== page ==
The crisis caused by the Covid-19 pandemic has spared no one, and rescue charities find themselves struggling as everything comes to a standstill – including donations and fundraising events that are, in many cases, their lifeblood.
Rescues big and small are feeling the pinch; the RSPCA has launched a special appeal to “keep its rescue teams out on the frontline” during this crisis; Friends of Animals Wales, who rescued UK’s ‘first dog’ Dylin and looks after puppy farming survivors, is currently raising funds online to keep rescuing dogs.
International rescues are under intense pressure, too, as the current lockdown is keeping the dogs in their care from travelling. Chiara Carella, Italian coordinator for rescue charity Settusfree – which rescues and rehomes setters throughout Europe, entirely ran by volunteers – says that the pandemic has left their dogs stranded abroad, and the situation looks bleak.
Chiara says, “Dogs cannot travel, much like people, and this has halted adoptions. I had two dogs in Italy, ready to come into the country in March. But the person meant to transport them did not come after being told he might not be able to come back in the UK if he did, due to Covid-19.
“Now the dogs are stuck in Italy, and they’re not the only ones. We have dogs blocked all over – Spain, Greece, Italy, Turkey and Serbia – about 40 Setters we can do nothing for. Some are reserved with families waiting for them, others are looking for homes, but all are hopelessly stuck. They are such loyal, loving dogs despite the abuse many of them suffered – it’s heart-breaking.”
The volunteers at Settusfree cannot do much at home, either: as the current emergency makes it impossible to carry out home checks, no dogs can be reserved at this time. Not that they have been getting much interest in adoptions ever since the pandemic hit, Chiara says.
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“This situation is unprecedented, so there is confusion over the amount of time it would take a dog to arrive and, as a consequence, we are not getting interest in adoptions,” she explains.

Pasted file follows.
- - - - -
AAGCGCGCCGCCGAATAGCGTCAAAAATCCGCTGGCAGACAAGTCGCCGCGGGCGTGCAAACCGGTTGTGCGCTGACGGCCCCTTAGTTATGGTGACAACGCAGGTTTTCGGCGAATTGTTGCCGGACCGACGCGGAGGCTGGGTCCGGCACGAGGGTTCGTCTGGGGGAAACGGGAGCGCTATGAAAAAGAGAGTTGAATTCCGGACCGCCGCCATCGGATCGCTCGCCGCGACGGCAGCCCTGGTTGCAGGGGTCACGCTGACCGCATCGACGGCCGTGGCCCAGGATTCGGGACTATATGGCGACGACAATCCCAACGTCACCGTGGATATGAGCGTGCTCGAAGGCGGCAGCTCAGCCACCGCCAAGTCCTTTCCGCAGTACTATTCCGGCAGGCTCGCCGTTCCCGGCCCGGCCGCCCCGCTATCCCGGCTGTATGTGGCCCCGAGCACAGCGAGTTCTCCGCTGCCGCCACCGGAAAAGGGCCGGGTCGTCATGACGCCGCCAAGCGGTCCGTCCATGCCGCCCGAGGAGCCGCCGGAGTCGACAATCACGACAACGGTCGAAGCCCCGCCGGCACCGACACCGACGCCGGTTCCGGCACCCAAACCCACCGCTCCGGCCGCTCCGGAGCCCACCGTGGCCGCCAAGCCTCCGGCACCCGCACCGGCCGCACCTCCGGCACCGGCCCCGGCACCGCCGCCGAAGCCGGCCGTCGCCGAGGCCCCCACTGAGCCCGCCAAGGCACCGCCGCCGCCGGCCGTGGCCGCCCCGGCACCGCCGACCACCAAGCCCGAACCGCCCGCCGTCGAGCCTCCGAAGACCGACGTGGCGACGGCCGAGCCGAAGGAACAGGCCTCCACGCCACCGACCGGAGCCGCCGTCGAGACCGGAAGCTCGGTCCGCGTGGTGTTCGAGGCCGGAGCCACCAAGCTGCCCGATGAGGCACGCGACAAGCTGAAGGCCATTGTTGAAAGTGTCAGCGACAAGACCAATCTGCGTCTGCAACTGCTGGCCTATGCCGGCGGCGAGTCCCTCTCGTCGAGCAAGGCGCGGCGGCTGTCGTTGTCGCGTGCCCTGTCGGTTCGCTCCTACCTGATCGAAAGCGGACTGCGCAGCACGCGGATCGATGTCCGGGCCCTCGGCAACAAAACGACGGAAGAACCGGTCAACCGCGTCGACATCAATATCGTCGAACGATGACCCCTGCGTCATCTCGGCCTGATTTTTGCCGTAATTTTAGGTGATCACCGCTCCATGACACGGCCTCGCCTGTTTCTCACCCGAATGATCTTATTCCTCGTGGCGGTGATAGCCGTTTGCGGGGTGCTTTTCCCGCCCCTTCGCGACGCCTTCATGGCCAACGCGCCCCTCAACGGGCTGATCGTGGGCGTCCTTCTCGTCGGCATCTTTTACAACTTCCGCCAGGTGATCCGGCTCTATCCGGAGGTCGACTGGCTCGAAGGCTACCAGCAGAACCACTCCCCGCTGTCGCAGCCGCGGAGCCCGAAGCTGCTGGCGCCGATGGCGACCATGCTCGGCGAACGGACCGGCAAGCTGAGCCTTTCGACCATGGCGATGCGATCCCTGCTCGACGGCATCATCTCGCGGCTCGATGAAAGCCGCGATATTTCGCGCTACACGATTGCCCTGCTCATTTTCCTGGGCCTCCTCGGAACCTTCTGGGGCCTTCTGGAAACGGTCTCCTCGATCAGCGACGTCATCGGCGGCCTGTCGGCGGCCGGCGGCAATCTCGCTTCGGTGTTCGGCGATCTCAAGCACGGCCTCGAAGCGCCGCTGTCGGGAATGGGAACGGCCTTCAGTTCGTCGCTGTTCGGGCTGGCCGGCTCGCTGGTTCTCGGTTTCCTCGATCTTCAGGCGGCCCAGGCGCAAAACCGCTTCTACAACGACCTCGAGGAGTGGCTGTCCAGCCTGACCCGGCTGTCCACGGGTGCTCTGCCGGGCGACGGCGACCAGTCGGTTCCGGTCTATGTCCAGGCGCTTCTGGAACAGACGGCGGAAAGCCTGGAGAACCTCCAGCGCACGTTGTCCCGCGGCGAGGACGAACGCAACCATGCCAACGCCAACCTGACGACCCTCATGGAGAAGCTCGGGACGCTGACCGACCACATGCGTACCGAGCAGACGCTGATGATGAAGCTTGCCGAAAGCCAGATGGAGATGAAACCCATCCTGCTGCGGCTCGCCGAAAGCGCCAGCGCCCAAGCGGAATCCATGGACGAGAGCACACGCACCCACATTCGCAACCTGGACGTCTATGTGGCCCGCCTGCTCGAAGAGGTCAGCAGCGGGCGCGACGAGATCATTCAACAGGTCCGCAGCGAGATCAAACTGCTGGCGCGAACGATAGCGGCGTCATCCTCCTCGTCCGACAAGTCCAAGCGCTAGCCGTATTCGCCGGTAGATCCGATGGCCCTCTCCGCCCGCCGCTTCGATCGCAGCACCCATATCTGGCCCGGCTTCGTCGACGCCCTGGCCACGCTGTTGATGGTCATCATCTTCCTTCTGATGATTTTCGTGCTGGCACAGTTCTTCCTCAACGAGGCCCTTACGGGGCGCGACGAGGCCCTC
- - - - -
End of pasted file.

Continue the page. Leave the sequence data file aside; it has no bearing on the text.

“Fundraising activities are pretty much in lockdown as well. People do support single appeals, but in general donations are way down. We understand it is a difficult moment, of course, with many people off work and so much uncertainty due to the pandemic.
“Still, we do need money so that shelters keep looking after our dogs abroad. The situation in these countries is getting worse and worse, too, as they are also grappling with Covid-19. Plus, as long as we’re unable to free up rescue space, more and more dogs will remain in the streets, vulnerable to poisoning.”
Chiara adds, “Sadly, we have seen a rise in case of poisoning in Greece and Italy; with hardly any people around due to the lockdown, it is easier for sick individuals to drop poison without being spotted – and a lack of free space in rescues means more dogs in the streets.”
Even if the crisis were to end in a relatively short time, the small charity would be left with a huge backlog to go through – particularly with dogs in Serbia and Turkey, whose paperwork for transport in the UK requires more time due to extra mandatory testing. Still, Chiara says, the positive thing about adoptions in the UK is that people are committed.
“When Brits choose a dog to rehome, they don’t give up easily and are willing to wait however long it takes,” she says. “We are trying to raise funds to help the rescues looking after our dogs through this, until travel is possible again and our dogs can be adopted.”
Images by Settusfree